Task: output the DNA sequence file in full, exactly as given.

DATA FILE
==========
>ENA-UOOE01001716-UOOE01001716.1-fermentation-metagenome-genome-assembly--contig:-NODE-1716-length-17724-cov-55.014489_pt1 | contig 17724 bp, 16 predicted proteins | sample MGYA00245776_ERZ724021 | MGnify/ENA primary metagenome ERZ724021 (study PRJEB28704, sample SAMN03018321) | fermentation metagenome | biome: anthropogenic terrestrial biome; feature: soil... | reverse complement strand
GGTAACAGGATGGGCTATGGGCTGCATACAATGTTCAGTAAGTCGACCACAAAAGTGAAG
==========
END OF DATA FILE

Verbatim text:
>ENA-UOOE01001716-UOOE01001716.1-fermentation-metagenome-genome-assembly--contig:-NODE-1716-length-17724-cov-55.014489_pt1 | contig 17724 bp, 16 predicted proteins | sample MGYA00245776_ERZ724021 | MGnify/ENA primary metagenome ERZ724021 (study PRJEB28704, sample SAMN03018321) | fermentation metagenome | biome: anthropogenic terrestrial biome; feature: soil... | reverse complement strand
GGTAACAGGATGGGCTATGGGCTGCATACAATGTTCAGTAAGTCGACCACAAAAGTGAAG